Notes for Specific Events - These fields are perfect for transcribing documents associated with an event (i.e., land records for buy and sell transactions). Also, add commentary and analysis based on each piece of evidence as well.
Source-Specific Notes - If you have the option to add commentary on specific sources, consider using those fields.
To-Do List Notes - Whether it's a research log or a To-Do list, you can keep track of your notes in the process using these features.
If your program doesn't offer event-specific notes, you can add such notes in the individual note field. Organize them in chronological order.
↪️ Are you looking for more genealogy resources?
Grab your copy of this FREE Genealogy Research Guide:
How to Add Research Notes to Online Trees
Online trees may offer a variety of locations to keep notes. Utilize the help centers for each platform to find the latest how-to articles for inserting notes. Below, you'll find a few locations where you can insert your notes.
You'll find the ability to track Notes from the Personal Profiles.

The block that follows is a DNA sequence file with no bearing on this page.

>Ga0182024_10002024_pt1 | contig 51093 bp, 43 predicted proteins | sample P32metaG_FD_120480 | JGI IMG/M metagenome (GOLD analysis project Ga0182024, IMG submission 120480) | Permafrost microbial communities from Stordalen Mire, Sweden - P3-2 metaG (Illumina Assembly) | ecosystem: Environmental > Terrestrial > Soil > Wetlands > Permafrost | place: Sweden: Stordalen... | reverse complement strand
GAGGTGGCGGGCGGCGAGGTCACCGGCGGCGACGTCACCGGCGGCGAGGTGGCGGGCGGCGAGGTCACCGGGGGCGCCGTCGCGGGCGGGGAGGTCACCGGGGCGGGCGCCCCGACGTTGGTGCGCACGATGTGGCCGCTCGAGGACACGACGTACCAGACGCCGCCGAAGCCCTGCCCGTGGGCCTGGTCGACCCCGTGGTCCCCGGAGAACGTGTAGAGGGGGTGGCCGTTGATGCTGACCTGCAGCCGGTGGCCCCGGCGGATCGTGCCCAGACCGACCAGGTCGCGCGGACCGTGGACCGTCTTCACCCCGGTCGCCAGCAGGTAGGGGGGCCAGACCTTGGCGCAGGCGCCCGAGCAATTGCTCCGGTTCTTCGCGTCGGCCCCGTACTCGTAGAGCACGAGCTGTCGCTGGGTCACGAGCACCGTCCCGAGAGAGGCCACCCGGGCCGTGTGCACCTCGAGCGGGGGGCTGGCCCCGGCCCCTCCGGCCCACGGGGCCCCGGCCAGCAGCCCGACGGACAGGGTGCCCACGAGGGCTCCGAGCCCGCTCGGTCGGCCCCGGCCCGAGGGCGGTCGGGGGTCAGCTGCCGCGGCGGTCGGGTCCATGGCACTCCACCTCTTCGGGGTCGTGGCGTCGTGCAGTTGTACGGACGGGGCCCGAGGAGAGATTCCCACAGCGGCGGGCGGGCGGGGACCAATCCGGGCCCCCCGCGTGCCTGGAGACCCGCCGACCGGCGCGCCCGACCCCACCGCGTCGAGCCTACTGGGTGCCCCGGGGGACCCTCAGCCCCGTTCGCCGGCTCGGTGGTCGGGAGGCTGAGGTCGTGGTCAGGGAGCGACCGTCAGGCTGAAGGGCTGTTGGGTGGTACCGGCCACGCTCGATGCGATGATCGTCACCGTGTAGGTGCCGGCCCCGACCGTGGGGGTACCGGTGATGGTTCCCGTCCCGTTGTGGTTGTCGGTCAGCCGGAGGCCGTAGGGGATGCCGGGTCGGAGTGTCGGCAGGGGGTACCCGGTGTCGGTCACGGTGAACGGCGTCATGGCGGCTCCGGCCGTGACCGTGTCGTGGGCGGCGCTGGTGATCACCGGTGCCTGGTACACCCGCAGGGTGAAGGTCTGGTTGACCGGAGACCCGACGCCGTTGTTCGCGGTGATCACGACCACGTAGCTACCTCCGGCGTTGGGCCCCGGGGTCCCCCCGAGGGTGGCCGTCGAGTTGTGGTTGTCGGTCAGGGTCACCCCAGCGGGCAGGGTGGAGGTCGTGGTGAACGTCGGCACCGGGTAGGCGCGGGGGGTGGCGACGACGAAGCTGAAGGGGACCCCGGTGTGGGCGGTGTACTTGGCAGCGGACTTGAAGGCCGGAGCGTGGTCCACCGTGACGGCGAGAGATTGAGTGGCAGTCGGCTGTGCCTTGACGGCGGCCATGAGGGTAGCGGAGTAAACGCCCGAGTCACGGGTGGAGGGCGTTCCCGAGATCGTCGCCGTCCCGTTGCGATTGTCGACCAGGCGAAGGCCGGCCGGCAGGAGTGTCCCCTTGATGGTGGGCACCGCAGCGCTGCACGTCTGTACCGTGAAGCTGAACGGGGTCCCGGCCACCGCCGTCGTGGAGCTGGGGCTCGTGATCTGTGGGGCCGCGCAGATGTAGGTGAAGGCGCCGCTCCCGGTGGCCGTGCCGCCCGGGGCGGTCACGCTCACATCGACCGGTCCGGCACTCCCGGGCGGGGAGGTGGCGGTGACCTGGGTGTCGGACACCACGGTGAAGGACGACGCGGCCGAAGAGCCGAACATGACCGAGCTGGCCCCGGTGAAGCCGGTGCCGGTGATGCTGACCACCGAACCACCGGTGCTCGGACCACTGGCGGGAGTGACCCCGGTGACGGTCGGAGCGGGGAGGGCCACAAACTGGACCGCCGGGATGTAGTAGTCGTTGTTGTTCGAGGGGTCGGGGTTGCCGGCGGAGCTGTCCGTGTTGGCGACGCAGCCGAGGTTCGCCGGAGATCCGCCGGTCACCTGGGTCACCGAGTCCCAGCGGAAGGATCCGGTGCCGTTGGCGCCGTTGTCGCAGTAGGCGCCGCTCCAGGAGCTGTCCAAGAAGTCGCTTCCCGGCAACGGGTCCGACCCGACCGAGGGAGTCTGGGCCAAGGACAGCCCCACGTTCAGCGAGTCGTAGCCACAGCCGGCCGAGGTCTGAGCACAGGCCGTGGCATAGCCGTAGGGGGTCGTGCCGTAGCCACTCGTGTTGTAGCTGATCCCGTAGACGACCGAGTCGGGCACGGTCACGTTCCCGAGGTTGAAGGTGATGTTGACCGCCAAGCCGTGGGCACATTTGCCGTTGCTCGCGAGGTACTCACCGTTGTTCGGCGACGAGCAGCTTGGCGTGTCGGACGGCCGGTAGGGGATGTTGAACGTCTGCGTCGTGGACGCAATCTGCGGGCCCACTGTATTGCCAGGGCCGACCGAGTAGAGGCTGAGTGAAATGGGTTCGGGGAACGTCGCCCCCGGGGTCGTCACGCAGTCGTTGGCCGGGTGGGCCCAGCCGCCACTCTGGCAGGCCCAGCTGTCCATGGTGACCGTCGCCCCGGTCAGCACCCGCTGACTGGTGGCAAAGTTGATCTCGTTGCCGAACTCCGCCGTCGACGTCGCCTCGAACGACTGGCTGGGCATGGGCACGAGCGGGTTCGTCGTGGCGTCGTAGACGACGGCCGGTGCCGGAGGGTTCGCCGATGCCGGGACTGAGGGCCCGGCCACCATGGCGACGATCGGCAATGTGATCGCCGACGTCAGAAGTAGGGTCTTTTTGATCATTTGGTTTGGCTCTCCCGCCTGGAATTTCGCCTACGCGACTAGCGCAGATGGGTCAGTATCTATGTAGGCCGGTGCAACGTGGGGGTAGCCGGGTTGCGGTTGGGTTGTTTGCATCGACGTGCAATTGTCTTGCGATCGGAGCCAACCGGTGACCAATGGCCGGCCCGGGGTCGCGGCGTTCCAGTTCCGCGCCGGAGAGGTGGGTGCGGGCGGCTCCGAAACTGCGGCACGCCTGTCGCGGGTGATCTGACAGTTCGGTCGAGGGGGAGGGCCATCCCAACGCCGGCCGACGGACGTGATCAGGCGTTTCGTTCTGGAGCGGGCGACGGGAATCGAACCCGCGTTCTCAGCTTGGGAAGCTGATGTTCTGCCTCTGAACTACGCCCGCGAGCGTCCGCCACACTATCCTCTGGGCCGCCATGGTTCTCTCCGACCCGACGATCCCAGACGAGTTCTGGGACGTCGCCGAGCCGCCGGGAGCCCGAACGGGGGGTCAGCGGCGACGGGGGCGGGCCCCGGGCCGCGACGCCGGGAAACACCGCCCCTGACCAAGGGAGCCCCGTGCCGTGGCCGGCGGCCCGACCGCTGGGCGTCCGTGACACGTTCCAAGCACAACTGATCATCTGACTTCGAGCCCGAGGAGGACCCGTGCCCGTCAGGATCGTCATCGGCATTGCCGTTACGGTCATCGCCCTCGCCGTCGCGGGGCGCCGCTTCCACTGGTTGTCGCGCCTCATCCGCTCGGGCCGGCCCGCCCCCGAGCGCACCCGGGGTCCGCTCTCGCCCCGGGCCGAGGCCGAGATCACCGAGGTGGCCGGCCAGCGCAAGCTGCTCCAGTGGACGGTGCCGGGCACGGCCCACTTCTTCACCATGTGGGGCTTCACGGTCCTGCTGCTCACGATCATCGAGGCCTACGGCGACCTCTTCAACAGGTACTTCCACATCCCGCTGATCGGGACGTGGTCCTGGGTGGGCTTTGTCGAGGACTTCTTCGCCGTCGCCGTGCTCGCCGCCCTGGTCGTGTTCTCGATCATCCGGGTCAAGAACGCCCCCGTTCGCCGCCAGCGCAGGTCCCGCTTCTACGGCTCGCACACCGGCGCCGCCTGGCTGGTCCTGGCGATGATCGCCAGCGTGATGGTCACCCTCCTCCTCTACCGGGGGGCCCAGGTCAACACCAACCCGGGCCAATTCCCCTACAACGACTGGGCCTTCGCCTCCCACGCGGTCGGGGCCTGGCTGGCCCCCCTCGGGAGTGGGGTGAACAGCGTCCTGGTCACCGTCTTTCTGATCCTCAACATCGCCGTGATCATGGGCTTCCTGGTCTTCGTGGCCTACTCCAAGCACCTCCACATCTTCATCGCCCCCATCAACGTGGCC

Add brief clarification in fact fields.
You can add notes to your DNA match list
Use the Collaborate Tab to add a Note about an Ancestor
Use the Life Sketch Field on the Details Tab to create a brief biography (or bulleted list) about an individual
DO NOT use Reason Statement Boxes as your notes. These can be overwritten, although you can view them in the changelog.
Use the Biography Section of a Person Profile and insert a heading that says "NOTES."
Whichever note-taking strategy you use, remember to keep it simple. Notice I didn't recommend using Evernote, Google Keep, Trello, One Note, and the like. The reason is most of us don't DO our genealogy in these locations. As such, these apps would fall under the caution to Keep It Simple Researcher.
Keep your research flow streamlined and simple. Please don't add any extra steps hoping that they will improve your skills. In most cases, it won't.
Keep your notes where you organize your actual research, and they'll be waiting for you whenever you need them.